Policy goals: End the Criminalization of People of Color

End Prison Industrial Complex

These folks started making contracts with states, and they had to protect their investments, so the states were required to keep these prisons filled, even if nobody was committing a crime. And in the late 80s and early 90s, this became a growth industry…It was absolutely a model, guaranteed to succeed.”

Bryan Stevenson, Equal Justice Initiative

The Prison Industrial Complex, comprised of elite public and private institutions, has built its wealth and power by incarcerating and stripping money from Black and Brown people. In 2017, mass incarceration cost $182 billion a year, much of which was borne by incarcerated people and their families, and most of it deposited into the accounts of elite corporate institutions and the people who control them. Elite institutions that profit from this system include:

  • Prison operators (GEO Group and CoreCivic are the largest prison operators)
  • Bail bonds and bail insurance companies
  • Telecommunications companies (Global Tel Link, CenturyLink, and Securus)
  • Food and commissary companies
  • Prisoner transportation companies
  • Healthcare providers (Wexford Health Sources and Corizon Health)
  • Commercial banks (Wells Fargo, Bank of America, JP Morgan Chase, BNP Paribas, SunTrust, and US Bancorp)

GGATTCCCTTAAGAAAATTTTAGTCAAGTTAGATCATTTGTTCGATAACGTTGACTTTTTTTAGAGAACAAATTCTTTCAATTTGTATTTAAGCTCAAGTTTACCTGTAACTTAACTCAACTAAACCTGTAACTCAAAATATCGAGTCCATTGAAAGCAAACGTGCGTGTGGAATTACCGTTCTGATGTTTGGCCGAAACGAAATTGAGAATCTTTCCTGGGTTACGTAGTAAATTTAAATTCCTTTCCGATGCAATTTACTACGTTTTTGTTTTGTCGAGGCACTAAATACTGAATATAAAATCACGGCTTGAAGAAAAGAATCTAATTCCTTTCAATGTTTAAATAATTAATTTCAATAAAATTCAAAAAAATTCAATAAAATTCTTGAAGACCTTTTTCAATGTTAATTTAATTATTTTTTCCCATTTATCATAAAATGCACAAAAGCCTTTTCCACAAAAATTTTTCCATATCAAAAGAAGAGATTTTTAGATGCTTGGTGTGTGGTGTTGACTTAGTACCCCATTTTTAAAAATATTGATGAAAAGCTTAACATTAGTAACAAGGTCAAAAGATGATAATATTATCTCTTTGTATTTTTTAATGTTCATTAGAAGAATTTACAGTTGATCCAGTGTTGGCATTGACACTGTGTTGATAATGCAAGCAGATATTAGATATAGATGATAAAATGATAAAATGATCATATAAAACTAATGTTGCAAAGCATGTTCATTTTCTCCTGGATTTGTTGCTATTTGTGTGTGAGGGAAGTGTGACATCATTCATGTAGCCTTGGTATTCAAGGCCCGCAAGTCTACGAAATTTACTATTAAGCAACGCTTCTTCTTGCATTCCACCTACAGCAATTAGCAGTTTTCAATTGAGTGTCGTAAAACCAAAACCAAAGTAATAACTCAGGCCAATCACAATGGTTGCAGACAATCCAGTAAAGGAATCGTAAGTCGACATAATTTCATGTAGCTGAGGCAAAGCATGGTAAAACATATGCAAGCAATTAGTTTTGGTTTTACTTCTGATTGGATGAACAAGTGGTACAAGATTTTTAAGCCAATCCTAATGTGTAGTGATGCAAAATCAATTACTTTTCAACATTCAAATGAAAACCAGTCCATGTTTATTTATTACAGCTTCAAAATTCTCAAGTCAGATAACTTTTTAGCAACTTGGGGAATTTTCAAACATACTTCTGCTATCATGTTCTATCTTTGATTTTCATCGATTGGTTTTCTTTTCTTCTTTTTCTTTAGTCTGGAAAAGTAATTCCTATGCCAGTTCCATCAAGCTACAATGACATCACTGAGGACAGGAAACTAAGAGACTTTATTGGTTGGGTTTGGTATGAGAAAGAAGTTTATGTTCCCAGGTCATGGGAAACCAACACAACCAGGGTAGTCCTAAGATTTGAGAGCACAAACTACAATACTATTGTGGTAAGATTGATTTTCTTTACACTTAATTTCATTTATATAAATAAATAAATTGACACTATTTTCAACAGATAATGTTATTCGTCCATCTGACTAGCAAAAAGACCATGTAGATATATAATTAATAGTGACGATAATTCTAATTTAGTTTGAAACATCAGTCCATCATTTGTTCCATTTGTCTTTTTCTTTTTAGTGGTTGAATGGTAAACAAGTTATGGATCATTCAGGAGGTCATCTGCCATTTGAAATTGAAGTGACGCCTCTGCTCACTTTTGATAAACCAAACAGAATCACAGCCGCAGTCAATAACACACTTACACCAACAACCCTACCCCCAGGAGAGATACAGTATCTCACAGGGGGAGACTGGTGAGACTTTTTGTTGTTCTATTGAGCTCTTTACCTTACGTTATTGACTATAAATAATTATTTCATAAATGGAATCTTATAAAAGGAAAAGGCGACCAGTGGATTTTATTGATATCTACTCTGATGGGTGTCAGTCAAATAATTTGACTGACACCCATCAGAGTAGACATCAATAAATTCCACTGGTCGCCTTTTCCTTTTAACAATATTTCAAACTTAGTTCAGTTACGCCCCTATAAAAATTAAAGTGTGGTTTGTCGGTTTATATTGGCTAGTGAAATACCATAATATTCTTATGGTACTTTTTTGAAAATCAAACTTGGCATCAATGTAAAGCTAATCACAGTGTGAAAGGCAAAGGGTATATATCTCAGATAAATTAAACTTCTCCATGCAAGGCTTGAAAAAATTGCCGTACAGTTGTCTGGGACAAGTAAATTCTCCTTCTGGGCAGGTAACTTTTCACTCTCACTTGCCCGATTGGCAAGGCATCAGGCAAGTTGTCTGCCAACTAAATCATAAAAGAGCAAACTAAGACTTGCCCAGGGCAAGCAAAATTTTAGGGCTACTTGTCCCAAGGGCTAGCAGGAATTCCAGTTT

• Private equity firms (Audax Group, Apex Partners, and HIG Capital)

The profits extracted by these institutions are gained by the construction and operation of prisons, food and telecom services, healthcare, bail bonds, and the commercial financing of the entire system. Most egregiously, the entire system is funded by extracting money from the same people of color it incarcerates, through court fines and fees, cash bail, debtors’ prisons, and the purchase of basic necessities like food and phone calls. Over $50 million in debt is carried by about 10 million people due to their involvement in the US Justice System. Many of these fines and fees are imposed upon low-wealth people of color who cannot afford to pay them. In 44 states, failure to pay these fines and fees is punishable by further prison time, placing people in a vicious debtors’ prison. The Prison Industrial Complex must end! Help us identify the right policies that will put us on that path. Here are some ideas we have identified so far:

policies for consideration:
  • Ban private prisons
  • End the practice of charging the incarcerated and their families for core human needs, such as food, pharmaceuticals, toiletries, and phone calls to family
  • Incentivize the ending of municipal fines and fees
  • Ban debtors’ prisons
  • Ban cash bail